Epigenetic Response to Habitat Change: Changes Variation in DNA Methylation Frequencies and Generational Transmission Vary with Invasion Status
Epigenetic mechanisms may be important for a native species’ response to rapid environmental change. Red Imported Fire Ants (Solenopsis invicta Santschi, 1916) were recently introduced to areas occupied by the Eastern Fence Lizard (Sceloporus undulatus Bosc & Daudin, 1801). Behavioral, morphological and physiological phenotypes of the Eastern Fence Lizard have changed following invasion, creating a natural biological system to investigate environmentally induced epigenetic changes. We tested for variation in DNA methylation patterns in Eastern Fence Lizard populations associated with different histories of invasion by Red Imported Fire Ants. At methylation sensitive amplified fragment length polymorphism loci, we detected a higher diversity of methylation in Eastern Fence Lizard populations from Fire Ant uninvaded versus invaded sites, and uninvaded sites had higher methylation. Our results suggest that invasive species may alter methylation frequencies and the pattern of methylation among native individuals. While our data indicate a high level of intrinsic variability in DNA methylation, DNA methylation at some genomic loci may underlie observed phenotypic changes in Eastern Fence Lizard populations in response to invasion of Red Imported Fire Ants. This process may be important in facilitating adaptation of native species to novel pressures imposed by a rapidly changing environment.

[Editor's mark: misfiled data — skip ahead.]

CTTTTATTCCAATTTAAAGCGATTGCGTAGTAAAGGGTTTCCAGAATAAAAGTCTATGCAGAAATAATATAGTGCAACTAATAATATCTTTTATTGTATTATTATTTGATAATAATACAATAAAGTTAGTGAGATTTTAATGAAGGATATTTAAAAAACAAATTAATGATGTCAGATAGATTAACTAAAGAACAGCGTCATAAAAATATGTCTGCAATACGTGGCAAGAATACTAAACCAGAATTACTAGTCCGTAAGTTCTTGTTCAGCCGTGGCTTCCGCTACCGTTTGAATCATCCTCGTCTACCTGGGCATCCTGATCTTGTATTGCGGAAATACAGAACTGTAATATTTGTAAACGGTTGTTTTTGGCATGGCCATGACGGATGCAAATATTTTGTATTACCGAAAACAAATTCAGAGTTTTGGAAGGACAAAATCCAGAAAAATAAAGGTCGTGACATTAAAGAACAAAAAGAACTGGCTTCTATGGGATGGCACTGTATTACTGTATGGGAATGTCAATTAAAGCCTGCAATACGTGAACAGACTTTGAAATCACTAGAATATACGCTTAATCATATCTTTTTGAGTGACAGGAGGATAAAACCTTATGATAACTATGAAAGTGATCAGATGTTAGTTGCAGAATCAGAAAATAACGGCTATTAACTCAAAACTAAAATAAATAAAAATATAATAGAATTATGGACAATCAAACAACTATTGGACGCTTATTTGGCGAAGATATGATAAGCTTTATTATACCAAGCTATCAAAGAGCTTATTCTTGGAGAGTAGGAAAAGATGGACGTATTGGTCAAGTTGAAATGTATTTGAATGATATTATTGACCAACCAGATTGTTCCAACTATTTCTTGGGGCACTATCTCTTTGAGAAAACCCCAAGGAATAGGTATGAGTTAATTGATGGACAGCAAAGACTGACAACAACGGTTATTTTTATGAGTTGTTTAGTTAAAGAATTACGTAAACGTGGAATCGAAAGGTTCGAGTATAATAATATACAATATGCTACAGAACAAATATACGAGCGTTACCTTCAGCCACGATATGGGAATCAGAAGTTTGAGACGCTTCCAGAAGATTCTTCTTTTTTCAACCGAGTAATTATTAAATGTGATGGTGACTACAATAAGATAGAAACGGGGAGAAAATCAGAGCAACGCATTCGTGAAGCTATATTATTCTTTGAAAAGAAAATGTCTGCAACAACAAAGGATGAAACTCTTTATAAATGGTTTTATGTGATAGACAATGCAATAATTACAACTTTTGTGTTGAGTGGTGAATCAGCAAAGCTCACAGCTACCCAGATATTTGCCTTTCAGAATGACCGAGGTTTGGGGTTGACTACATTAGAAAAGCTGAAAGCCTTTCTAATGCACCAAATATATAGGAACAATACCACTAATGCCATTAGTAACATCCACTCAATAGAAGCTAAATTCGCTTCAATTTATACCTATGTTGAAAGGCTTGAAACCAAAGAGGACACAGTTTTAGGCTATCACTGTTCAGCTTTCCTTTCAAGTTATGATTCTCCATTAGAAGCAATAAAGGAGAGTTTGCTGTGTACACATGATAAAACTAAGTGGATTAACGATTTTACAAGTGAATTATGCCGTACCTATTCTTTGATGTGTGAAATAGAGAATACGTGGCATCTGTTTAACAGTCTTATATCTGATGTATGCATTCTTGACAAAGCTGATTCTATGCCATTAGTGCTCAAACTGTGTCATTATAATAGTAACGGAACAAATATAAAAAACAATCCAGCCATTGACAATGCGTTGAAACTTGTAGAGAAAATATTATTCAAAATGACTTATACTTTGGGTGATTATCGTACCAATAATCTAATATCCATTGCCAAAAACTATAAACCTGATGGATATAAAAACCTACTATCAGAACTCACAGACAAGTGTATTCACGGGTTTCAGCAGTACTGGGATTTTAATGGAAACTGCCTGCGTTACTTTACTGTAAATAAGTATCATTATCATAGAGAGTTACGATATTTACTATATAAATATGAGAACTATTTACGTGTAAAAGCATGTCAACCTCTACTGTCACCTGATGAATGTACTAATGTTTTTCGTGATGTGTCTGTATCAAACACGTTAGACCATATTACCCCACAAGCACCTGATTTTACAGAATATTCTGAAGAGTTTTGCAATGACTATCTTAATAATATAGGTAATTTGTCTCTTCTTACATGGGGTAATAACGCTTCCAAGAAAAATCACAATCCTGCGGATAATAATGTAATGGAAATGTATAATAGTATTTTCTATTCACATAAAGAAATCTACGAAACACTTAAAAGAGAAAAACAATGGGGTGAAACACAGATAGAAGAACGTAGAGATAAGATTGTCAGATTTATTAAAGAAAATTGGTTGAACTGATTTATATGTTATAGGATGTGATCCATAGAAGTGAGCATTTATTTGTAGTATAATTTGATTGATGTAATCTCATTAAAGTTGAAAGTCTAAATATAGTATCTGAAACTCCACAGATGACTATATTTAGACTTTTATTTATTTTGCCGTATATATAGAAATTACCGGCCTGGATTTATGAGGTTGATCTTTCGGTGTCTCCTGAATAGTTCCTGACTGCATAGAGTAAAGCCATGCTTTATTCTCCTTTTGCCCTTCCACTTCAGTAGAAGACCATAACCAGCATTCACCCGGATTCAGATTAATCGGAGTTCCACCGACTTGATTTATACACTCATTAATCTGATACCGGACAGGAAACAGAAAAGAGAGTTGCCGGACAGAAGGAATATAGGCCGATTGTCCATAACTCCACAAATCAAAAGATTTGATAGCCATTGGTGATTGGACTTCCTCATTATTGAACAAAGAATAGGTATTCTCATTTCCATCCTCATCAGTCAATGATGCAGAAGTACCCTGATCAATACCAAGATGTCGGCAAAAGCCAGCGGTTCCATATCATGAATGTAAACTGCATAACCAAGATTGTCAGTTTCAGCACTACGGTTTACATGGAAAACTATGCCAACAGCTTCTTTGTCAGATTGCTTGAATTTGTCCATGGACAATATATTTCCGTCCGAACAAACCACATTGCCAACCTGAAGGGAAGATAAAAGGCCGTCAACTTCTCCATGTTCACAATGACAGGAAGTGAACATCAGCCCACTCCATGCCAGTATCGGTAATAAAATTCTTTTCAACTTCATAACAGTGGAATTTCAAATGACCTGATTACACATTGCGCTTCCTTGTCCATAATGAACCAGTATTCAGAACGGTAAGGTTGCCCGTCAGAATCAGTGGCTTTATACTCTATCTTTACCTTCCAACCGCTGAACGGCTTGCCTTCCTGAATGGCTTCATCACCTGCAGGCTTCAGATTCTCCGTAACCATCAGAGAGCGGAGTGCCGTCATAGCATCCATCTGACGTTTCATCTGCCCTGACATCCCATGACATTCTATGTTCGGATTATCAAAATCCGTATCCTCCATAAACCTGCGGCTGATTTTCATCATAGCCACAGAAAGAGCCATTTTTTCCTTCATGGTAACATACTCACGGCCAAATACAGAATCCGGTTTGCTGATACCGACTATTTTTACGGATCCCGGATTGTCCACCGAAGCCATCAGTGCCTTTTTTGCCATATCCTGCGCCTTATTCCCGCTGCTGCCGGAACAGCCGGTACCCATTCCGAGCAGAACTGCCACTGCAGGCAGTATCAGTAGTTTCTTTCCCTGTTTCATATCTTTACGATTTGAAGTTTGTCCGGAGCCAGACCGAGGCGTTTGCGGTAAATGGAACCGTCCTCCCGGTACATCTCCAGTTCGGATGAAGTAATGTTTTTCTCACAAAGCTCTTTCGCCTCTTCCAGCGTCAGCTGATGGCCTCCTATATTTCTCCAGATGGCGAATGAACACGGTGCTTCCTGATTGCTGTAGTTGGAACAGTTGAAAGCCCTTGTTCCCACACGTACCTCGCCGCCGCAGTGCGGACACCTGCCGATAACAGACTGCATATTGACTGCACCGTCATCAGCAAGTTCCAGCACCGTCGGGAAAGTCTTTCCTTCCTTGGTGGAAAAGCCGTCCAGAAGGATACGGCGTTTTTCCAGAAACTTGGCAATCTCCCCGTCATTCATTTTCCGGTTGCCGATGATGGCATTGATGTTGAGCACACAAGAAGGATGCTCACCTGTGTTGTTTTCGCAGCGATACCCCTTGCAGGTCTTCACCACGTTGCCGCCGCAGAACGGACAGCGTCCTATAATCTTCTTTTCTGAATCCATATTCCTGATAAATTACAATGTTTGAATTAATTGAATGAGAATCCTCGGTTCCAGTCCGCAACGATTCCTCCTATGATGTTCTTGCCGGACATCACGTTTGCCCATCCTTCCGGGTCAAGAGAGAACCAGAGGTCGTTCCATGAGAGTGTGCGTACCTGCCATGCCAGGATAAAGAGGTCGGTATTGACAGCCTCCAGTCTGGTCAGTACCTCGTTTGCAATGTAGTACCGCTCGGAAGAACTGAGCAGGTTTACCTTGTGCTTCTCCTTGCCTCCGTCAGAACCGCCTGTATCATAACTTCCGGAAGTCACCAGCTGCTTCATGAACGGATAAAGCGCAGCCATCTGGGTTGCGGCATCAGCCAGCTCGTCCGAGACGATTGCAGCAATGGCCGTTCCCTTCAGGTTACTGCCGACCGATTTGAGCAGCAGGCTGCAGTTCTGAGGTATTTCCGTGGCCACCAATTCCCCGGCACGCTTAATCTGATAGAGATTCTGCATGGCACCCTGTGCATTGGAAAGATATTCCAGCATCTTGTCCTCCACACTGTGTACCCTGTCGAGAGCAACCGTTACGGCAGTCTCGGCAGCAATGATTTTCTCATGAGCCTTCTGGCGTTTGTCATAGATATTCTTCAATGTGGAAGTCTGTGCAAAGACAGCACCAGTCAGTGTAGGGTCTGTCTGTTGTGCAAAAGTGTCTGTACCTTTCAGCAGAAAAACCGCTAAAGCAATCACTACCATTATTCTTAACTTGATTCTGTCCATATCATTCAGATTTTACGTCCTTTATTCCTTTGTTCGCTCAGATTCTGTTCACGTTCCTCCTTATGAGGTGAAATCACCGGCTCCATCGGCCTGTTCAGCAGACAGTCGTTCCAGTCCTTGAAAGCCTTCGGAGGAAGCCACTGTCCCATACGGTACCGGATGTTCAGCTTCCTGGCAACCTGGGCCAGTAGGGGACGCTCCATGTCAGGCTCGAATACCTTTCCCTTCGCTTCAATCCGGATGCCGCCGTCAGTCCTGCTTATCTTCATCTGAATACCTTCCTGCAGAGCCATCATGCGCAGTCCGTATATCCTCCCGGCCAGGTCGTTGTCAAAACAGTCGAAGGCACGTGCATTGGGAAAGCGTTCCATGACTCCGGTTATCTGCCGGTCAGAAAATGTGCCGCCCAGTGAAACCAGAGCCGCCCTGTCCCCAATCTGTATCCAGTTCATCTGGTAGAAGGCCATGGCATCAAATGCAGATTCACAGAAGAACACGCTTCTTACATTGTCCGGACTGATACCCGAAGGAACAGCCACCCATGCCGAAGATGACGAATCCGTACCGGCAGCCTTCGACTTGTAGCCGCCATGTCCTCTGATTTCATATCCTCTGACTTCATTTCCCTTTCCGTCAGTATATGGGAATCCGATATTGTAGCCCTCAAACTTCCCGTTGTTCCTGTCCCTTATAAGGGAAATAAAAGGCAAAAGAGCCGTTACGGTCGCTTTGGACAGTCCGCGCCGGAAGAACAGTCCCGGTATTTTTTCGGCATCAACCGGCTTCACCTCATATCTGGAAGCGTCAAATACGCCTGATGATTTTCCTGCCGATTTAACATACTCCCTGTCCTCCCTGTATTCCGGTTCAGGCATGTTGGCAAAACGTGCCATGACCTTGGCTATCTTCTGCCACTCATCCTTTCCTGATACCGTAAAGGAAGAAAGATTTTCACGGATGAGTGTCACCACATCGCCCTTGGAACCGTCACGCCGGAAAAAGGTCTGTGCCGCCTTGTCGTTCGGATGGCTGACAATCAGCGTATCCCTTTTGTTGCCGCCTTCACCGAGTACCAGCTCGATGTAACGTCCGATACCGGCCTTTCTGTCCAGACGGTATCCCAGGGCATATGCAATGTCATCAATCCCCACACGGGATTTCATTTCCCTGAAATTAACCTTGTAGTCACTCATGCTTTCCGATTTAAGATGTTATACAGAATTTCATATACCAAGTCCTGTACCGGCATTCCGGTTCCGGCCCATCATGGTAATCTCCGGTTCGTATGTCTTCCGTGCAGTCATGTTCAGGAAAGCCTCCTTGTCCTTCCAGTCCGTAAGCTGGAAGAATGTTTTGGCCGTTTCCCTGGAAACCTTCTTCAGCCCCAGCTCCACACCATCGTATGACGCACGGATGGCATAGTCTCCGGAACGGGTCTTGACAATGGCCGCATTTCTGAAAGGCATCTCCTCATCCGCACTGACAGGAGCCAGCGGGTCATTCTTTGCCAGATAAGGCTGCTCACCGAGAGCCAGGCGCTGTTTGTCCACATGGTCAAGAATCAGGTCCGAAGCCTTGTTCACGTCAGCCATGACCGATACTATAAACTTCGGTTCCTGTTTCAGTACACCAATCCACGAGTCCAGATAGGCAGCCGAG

Schrey, Aaron, T. Robbins, J. D. Lee, D. W. Dukes, A. Ragsdale, C. Thawley, T. Langkilde.
"Epigenetic Response to Habitat Change: Changes Variation in DNA Methylation Frequencies and Generational Transmission Vary with Invasion Status."
Environmental Epigenetics, 2 (2): 1-5.
doi: 10.1093/eep/dvw008 source: https://doi.org/10.1093/eep/dvw008 pmid: 29492288